Neo-Conservatism: The Last Throes?

I call this imperial denial, because to the rest of the world, it’s perfectly apparent that the United States is behaving like an empire.

Niall Ferguson on Open Source
We will let two of the grander thinkers of our time take the measure of the Neo-Conservative fall in Iraq.

The global theorist Francis Fukuyama and the Scots historian Niall Ferguson will be measuring, not least, the collapse of their own hopes, dreams and ideas.

Fukuyama is in full repentant, revisionist flight from the broad Neo-Con adventure. Though he never endorsed the US war on Saddam Hussein, he had impeccable Neo-Con credentials, as a student of Allan Bloom, a grad school classmate and friend of William Kristol, and twice a member of Paul Wolfowitz’s staff. In his new book, America at the Crossroads Fukuyama abandons the Neo-Con taste for pre-emption, unilateralism, regime-change and US “benevolent hegemony,” because they seem now a bad mix of doctrines, not just because the Bush team drove them in to the sand in Iraq. His book extends a sulfurous argument that began two years ago with his old pal Charles Krauthammer, who never stopped celebrating the mission to Baghdad.

Niall FergusonNiall Ferguson, charming Scot [Brendan Greeley]

Said Fukuyama: “Reading Krauthammer, one gets the impression that the Iraq War – the archetypical application of American unipolarity – had been an unqualified success, with all of the assumptions and expectations on which the war had been based fully vindicated.” The Krauthammer logic, still apparently the Cheney logic in Iraq, seems to Fukuyama “utterly unrealistic in its overestimation of U.S. power and our ability to control events around the world… Of all of the different views that have now come to be associated with neoconservatives, the strangest one to me was the confidence that the United States could transform Iraq into a Western–style democracy, and to go on from there to democratize the broader Middle East.”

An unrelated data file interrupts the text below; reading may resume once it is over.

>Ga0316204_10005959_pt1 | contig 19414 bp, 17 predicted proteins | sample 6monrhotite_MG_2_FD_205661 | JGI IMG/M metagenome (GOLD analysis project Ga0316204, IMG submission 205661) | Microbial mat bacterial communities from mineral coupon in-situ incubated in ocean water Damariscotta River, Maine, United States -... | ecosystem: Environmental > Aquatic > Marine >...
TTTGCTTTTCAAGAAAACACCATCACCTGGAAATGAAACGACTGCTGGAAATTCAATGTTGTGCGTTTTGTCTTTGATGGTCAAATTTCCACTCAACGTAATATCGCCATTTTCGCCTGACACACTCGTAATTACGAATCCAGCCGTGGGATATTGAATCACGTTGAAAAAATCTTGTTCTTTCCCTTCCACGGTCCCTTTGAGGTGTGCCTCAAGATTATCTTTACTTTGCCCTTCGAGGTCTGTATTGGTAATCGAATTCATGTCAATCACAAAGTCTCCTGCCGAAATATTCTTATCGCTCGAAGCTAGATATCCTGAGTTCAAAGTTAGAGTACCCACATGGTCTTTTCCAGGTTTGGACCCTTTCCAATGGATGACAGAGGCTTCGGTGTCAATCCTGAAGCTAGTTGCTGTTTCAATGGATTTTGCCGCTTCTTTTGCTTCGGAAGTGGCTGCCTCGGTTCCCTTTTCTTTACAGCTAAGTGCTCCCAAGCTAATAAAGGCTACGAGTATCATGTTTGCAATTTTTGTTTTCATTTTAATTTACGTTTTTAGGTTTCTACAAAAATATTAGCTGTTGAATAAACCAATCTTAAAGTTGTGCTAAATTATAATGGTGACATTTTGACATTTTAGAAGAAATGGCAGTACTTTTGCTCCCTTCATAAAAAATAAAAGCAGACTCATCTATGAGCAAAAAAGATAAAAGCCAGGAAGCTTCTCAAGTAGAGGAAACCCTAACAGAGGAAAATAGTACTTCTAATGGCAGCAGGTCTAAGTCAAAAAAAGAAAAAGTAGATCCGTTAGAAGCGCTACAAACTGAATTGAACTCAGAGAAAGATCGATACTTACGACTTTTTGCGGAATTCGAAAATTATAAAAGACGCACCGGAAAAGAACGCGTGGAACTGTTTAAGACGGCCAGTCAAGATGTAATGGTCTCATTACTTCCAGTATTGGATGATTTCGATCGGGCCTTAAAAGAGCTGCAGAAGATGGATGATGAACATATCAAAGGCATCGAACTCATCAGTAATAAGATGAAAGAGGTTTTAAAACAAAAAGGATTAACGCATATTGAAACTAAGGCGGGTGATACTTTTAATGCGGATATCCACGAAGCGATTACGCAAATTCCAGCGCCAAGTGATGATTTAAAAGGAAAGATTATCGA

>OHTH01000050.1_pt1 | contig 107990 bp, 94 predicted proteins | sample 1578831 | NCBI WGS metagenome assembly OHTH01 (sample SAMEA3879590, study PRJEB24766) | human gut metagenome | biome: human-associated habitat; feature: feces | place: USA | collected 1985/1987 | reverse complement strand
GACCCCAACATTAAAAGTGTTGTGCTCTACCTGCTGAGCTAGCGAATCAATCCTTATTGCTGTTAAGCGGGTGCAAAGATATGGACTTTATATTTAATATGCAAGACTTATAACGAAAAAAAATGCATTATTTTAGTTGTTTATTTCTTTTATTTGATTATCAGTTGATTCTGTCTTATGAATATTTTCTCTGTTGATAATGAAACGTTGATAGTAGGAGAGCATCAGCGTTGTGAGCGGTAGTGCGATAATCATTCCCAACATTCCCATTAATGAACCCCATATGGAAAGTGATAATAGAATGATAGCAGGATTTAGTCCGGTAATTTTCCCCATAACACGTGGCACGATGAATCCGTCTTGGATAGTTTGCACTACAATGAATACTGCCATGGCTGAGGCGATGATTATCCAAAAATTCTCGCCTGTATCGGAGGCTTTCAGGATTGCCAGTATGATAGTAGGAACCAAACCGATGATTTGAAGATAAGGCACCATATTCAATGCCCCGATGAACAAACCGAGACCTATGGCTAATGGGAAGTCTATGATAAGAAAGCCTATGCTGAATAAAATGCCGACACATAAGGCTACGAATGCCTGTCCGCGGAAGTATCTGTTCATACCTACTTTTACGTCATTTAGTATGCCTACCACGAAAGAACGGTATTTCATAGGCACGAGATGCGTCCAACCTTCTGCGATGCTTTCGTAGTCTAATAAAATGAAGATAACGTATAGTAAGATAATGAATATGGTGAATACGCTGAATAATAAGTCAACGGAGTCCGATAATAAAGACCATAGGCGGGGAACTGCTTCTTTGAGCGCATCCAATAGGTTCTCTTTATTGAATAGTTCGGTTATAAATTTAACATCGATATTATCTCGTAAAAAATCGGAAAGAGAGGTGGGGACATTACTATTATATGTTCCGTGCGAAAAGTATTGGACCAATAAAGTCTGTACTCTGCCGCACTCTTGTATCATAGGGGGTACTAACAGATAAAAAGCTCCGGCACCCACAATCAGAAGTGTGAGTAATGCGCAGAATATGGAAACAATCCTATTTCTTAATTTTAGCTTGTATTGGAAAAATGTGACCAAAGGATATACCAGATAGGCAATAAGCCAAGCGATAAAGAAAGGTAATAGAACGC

Niall Ferguson is a different version, maybe a different story. His colorfully illustrated celebration of empire three years ago, on the eve of the war on Iraq, had a simple directive from the spirit of Queen Victoria: it’s your turn, America. You’re an empire in fact — come out of the closet. Take up the white man’s burden (literally) and do the job!

Ferguson is not so clearly repentant as Fukuyama but he is surely disappointed. An historian now based at Harvard, he writes regularly in the London Telegraph. A year into the Iraq war, he wrote this:

For the past 18 months, I have been trying to work out just why America is such an inept empire – why, when it invades a country such as Iraq with the intention of transforming its economic and political institutions, it generally makes a hash of it.

I fervently wish it were otherwise. The fact that America did such a good job in West Germany and Japan after the Second World War – to say nothing of South Korea – suggests that it doesn’t always have to end in tears. But, right now, Iraq’s prospects look more Haitian (to mention just one of numerous other examples of botched American interventions) than West German.

It’s odd when you ponder it. America is vastly richer and better armed than Britain ever was. It has given us The Simpsons and South Park, both of which prove that American popular culture is more sophisticated – and certainly funnier – than ours. Yet its record as a “nation builder” (the latest American euphemism for empire) is pretty dismal.

Niall Ferguson, Empire

It’s sounds like rather an astonishing retreat in the faculty clubs that hatched the fantasy of a Pax Americana that President Bush took to war. Are we — are Professors Fukuyama and Ferguson — ready for a new conception of our place in the world?

Francis Fukuyama

Professor of International Political Economy, School for Advanced International Studies (SAIS), Johns Hopkins University

Director, International Development Program, SAIS

Author, America at the Crossroads: Democracy, Power, and the Neoconservative Legacy

Niall Ferguson

Professor of History, Harvard University

Author, Colossus: The Price of America’s Empire and Empire: The Rise and Demise of the British World Order and the Lessons for Global Power

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